On a beautiful autumn Sunday morning (16th of September), around 20 members and guests assembled at Widmere Farm to be met by Dr Rachel Brown. Rachel was born on the farm which is now owned by her brother, John White. The farm building incorporates the Chapel and its Crypt.
One accesses the Crypt down a flight of wooden stairs. The Crypt is larger than one expects and, as it is painted white, it is lighter than expected too; the columns/pillars support a series of gentle arches. The two recesses at the western end would have been ideal for housing caskets/coffins of important people. If this was the case, they are long gone.
The Crypt experienced many uses, including being a dairy in relatively recent times.
After exiting the Crypt and closing the hatch, our group entered the ground floor of the chapel and then climbed into the upper floor, where Rachel explained that there had previously been a ceiling hiding the extensive network of mediaeval beams and timberwork.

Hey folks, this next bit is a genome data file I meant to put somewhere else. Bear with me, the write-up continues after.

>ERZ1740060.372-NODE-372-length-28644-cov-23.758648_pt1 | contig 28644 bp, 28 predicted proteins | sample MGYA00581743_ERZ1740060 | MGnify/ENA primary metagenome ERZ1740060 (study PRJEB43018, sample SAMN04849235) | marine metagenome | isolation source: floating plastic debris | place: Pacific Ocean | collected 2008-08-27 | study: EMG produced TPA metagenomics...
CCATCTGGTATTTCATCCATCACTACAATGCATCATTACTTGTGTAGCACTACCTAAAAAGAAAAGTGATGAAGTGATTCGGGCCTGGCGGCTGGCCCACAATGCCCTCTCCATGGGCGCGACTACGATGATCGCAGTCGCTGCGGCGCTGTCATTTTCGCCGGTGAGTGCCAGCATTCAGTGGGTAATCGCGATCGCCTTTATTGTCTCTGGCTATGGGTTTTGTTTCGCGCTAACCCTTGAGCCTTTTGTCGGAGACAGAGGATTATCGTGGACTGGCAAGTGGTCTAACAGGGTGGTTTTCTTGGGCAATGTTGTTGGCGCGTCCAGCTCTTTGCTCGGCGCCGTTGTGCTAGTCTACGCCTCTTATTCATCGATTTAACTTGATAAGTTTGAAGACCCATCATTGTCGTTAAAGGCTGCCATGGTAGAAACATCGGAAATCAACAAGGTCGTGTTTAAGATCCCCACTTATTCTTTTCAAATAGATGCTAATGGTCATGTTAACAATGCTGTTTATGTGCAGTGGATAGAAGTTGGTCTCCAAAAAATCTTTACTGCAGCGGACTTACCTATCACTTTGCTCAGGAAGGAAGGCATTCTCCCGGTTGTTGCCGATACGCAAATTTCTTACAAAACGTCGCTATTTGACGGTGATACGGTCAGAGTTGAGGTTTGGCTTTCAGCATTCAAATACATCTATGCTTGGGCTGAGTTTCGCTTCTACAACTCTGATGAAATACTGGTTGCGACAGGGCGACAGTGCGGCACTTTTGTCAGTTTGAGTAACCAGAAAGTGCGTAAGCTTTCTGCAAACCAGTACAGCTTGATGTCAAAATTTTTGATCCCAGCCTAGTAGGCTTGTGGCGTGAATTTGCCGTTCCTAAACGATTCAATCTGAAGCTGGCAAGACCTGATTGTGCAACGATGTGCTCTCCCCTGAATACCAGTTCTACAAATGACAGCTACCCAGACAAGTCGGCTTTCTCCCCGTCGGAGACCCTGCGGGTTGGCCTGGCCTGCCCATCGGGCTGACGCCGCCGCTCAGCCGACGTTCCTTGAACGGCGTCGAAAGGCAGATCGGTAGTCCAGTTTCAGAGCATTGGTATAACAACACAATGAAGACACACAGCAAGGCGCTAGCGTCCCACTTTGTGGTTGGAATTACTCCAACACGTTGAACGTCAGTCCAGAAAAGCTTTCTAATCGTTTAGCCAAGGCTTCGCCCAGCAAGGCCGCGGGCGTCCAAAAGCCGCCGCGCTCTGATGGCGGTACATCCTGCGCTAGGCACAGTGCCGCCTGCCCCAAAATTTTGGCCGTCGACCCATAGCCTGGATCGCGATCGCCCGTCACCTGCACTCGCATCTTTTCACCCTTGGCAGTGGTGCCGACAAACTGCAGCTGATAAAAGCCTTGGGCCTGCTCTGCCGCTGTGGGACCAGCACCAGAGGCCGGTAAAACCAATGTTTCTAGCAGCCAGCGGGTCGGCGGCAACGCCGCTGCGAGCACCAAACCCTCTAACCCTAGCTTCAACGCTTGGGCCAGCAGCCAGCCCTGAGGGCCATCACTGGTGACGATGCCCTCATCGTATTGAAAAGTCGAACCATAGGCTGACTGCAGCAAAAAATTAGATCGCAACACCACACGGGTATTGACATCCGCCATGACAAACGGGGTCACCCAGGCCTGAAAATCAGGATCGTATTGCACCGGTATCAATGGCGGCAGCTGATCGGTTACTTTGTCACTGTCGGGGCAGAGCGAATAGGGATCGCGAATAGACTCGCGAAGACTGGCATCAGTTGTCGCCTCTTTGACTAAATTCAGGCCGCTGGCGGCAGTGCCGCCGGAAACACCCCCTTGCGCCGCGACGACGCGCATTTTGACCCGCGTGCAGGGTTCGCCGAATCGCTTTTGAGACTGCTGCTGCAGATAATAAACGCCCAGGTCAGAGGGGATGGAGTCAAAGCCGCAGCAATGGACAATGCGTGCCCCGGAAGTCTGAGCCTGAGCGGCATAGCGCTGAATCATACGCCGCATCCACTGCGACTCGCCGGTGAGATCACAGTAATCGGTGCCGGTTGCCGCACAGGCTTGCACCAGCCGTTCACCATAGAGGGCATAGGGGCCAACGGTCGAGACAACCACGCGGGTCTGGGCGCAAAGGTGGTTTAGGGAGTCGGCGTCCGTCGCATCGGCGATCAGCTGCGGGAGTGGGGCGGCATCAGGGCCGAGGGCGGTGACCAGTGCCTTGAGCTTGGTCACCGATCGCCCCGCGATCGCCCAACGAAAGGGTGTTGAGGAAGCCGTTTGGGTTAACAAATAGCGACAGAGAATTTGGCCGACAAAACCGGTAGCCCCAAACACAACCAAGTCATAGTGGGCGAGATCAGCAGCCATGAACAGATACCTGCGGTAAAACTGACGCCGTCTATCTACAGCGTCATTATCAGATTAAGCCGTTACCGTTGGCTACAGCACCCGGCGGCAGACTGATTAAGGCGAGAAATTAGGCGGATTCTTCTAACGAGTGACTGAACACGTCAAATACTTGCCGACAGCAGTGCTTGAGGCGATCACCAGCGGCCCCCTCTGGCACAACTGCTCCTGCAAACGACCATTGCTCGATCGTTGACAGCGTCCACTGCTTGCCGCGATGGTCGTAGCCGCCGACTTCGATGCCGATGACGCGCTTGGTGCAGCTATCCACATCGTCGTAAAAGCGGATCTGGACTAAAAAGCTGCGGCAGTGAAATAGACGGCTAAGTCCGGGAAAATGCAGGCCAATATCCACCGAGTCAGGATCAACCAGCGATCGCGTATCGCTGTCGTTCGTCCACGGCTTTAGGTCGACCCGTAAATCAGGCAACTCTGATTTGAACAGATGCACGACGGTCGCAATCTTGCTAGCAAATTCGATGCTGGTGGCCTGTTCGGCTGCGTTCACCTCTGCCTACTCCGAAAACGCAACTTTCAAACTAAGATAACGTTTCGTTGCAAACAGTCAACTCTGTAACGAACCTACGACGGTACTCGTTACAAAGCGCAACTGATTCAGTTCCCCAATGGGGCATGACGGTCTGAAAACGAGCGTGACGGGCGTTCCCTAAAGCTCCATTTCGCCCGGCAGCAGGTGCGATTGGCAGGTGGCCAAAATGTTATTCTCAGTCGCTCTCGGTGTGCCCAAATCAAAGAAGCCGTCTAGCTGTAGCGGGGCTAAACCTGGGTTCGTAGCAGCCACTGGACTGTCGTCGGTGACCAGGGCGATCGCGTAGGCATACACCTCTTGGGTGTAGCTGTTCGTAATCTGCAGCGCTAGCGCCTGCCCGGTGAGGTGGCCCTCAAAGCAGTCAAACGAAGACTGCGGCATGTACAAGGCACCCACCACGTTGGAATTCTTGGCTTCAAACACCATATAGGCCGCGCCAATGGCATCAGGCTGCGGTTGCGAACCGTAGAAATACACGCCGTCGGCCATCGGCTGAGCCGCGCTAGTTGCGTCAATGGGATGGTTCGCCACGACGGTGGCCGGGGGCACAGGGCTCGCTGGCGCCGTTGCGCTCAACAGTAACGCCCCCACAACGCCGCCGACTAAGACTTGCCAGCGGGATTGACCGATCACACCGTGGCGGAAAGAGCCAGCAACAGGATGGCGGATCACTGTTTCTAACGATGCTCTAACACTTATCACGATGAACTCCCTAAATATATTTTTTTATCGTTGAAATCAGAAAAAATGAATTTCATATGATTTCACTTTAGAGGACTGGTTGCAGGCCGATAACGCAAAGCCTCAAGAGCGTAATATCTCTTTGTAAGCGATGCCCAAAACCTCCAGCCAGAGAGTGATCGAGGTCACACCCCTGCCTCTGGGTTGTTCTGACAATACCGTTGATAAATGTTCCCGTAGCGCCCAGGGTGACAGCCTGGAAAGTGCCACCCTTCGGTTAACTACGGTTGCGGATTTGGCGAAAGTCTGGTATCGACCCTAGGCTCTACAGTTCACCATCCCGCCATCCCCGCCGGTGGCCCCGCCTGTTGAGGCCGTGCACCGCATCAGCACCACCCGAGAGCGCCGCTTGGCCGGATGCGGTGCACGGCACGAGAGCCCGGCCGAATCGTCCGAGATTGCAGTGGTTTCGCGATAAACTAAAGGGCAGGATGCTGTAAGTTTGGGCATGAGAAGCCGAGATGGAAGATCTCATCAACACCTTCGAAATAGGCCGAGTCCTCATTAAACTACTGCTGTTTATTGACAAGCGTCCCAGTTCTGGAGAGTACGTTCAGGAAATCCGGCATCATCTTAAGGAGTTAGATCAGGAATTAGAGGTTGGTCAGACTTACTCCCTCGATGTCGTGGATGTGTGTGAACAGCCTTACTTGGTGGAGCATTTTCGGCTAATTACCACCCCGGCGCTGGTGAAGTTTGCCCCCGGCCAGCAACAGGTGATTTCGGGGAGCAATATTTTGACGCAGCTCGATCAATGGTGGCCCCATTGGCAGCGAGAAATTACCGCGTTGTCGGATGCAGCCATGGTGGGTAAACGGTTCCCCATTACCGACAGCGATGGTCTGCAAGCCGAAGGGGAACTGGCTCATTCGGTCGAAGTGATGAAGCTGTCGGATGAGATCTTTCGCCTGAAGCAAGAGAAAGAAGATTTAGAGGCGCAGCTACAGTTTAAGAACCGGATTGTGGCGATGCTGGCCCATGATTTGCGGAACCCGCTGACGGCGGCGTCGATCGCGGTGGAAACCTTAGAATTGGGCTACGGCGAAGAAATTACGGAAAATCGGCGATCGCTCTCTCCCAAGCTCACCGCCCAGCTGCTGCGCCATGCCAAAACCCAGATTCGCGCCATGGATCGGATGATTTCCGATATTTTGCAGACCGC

The east window is impressive and appears to have been renovated some time in the past, as it appears Gothic, but shows traces of an earlier window. There is also an egg shaped recess about 3 foot high, which may have housed a statue (probably of the Virgin Mary).
The ground floor was probably covered with approximately 2,500 decorative tiles (probably made at Penn). Worn remnants, and a pristine tile found nearby, indicate they date from the mid-fourteenth century.
Outside there is a bell attached to the east wall and a substantial chimney breast protruding from the north wall, which contains bricks laid at a 30 degree angle.
Allegedly, there is a connection with the Knights Templar order. It would seem that they might have built the Chapel, or that it was possibly a Saxon Chapel modified later in Norman times.
Tile identification would indicate that further changes took place in mediaeval times and continued on and off up until recent times.
This visit was most enlightening and proved to be a great experience for all – such an old and important building right on our doorsteps!
Thank you Rachel; your hospitality, expert guidance and your deep knowledge of this important relic of our past were much appreciated by all.